I’m not a huge fan of making January resolutions, but this year, it’s non-negotiable: in 2014, I’m going to become good (OK – let’s just say better) at swimming.
“You have to join a club!” a hundred friends tell me.
I ignore them all, of course. A club? It sounds intimidating, official and, by its very nature, cliquey. Can’t I just carry on as I have these past couple of months, crawling ineptly and anonymously up and down the pool once a week?
“No. That won’t work,” says one friend. “Swimming is all about technique. You have to be taught. You need to join a club.”
Urgh. Those three words again.
But how much longer can I continue to ignore, delete and block? Now it’s as if protestors are screaming inside my head: “Swim club! Swim club! Swim club!”
At some point, I know, I must relent. And then I meet 32-year-old Emily Chong, a competitive triathlete who trains with the London contingent of lesbian, gay, bisexual and transgender masters’ swim club Out to Swim.
It also offers mixed synchro, open-water and water polo sessions and operates out of Brighton, but Emily invites me to come along and try the women-only session on a Thursday evening in central London. The club is trying to encourage more female members, and with the promise of the first three sessions free, all led by an excellently qualified coach and with a quick gourmet burger afterwards for those who fancy it, I’d say I’m beginning to feel lured in.
Two weeks later, it’s the start of my first ever club swimming session and I’m beginning to feel worried. The minimum requirement is 12 lengths (300m) freestyle without stopping (though if you’re not quite there yet, the club also offers lessons). It’s a feat I’m capable of achieving on a good day, at a push, after a double espresso and when nobody is watching.
We are split into lanes according, vaguely, to ability: in the development lane (that’s me …) there’s more focus on on technique; in the other lanes the focus is on fitness, though quite often coaches will give technique refining tips.
“Six times 50m free, 25m non-free!” comes the command, from Amateur Swimming Association-qualified coach Michelle Weltman.
Ahead of me, a ginger-haired woman takes off first. She’s halfway down before I blink. Then, 10 seconds later, a dark-haired lady launches into a length of front crawl. Next, it’s me. I take a deep breath and …
A 450m warmup ensues, and by the end of it, I’m gasping. On the rare occasion that I gather enough oxygen to actually absorb some facts about the club, I gather that here, diversity is key. Our small group (approximately 15 swimmers) is made up of women from the UK, Italy, New Zealand, Hong Kong, South Africa, Australia and Nigeria. Among them are teachers, office workers, students, accountants, civil servants, lawyers, personal trainers and retirees.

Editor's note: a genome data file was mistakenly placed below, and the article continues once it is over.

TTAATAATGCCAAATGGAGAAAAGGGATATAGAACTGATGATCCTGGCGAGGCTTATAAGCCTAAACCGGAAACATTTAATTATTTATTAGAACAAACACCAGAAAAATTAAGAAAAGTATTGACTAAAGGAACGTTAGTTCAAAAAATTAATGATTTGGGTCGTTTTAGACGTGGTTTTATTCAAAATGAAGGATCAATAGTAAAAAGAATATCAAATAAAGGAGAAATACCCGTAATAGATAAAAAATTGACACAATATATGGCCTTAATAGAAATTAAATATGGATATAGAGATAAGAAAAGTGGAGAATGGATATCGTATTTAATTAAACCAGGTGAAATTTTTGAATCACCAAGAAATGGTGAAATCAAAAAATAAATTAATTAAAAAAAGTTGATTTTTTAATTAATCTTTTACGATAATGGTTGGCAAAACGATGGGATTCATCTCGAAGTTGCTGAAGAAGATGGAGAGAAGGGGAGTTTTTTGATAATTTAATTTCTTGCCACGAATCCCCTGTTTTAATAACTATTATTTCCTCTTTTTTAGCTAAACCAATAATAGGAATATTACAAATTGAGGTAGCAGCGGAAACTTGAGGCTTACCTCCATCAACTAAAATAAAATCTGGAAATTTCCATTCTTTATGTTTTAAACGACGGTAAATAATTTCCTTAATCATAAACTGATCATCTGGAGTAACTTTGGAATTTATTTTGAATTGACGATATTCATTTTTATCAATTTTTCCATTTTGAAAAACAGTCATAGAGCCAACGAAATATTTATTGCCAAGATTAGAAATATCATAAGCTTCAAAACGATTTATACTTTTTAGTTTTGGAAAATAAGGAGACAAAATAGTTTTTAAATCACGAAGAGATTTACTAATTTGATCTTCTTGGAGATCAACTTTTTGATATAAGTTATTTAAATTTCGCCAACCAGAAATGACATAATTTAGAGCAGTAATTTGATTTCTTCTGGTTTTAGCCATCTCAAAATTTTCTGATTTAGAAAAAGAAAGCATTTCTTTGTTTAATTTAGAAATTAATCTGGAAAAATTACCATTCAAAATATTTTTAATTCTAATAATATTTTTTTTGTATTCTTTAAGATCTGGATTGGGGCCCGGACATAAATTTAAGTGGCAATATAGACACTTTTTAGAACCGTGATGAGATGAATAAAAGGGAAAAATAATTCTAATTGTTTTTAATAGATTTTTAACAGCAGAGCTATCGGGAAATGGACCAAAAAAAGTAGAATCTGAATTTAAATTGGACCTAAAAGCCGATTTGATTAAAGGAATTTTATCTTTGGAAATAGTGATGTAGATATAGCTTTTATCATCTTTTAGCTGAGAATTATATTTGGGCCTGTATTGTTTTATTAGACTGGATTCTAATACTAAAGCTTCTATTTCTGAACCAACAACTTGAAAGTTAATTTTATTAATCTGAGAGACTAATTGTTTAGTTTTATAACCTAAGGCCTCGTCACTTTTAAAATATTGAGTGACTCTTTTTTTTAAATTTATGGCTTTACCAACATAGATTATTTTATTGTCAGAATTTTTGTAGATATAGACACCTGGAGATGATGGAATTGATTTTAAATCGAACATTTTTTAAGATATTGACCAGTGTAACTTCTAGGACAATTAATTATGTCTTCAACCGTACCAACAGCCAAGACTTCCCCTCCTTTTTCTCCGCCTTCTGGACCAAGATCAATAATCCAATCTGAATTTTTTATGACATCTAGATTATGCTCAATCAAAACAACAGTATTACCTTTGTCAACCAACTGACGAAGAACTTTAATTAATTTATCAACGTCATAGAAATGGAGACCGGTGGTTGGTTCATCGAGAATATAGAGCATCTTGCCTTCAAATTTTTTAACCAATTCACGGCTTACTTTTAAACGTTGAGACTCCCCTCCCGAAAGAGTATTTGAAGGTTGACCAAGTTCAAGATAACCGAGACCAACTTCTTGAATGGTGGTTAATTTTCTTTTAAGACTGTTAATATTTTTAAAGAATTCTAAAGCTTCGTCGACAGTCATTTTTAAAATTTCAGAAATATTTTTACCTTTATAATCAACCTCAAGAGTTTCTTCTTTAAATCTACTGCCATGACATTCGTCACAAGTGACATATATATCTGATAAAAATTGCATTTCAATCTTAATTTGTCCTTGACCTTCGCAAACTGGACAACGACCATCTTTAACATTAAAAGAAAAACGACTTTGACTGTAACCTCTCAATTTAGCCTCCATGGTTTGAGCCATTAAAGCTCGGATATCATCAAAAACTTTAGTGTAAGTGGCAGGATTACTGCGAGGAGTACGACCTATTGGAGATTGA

The standard varies widely too: a few of the regular members have swum competitively in the past but returned much later in life to the sport. One of these is Sue, in her 50s.
“Older women like myself can be intimidated by the ‘macho/high performance’ culture often found among men, where the body beautiful dominates,” she says. “Since I lack confidence in my ability, I find swimming with other women, where size and shape isn’t an issue, a more supportive environment in which to learn.”
Other members have recovered from major illness or back surgery and now rely on swimming to improve health. And a few, such as Emily and her partner, Suzanne, are keen triathletes, intent on improving technique, unlocking the door to the swim portion of their three-legged sport.
Emily explains: “I wanted to hang out with gay and lesbian friends in a non-drinking environment. Plus, other clubs are not so tolerant of people who can’t tumble turn or do butterfly (though I’ve learned those skills now).”
In other ways, too, it’s probably the most tolerant swim club in town: there’s no set dress code for a start, with some members choosing to wear race suits, others regular costumes, perhaps with board shorts over the top, or even a bikini. Whatever you fancy, that’s OK here, as long as you can swim fairly comfortably in it. And as for who you fancy? Well, yes, I’ve heard a whisper that some romantic relationships have originated via Out to Swim sessions. But make no mistake: in the pool, it’s eyes forward and focus. These swimmers are far more interested in improving their technique than chatting each other up mid-length, which is probably for the best, considering the swimcap and googles combination that makes even the most attractive lady look like a frog on amphetamines. On dry land though, things can get a little spicier.
“Of all the club socials I’ve ever been to,” says Emily, “OTS throws the best parties. This year, they packed out Ku club in Soho and gave out hand-crafted art pieces as awards. Previous years have seen the performance of dance shows in full costume, a ball at Hotel Russell, summer dips in Hampstead ponds, pubbing, clubbing and dinner parties.”
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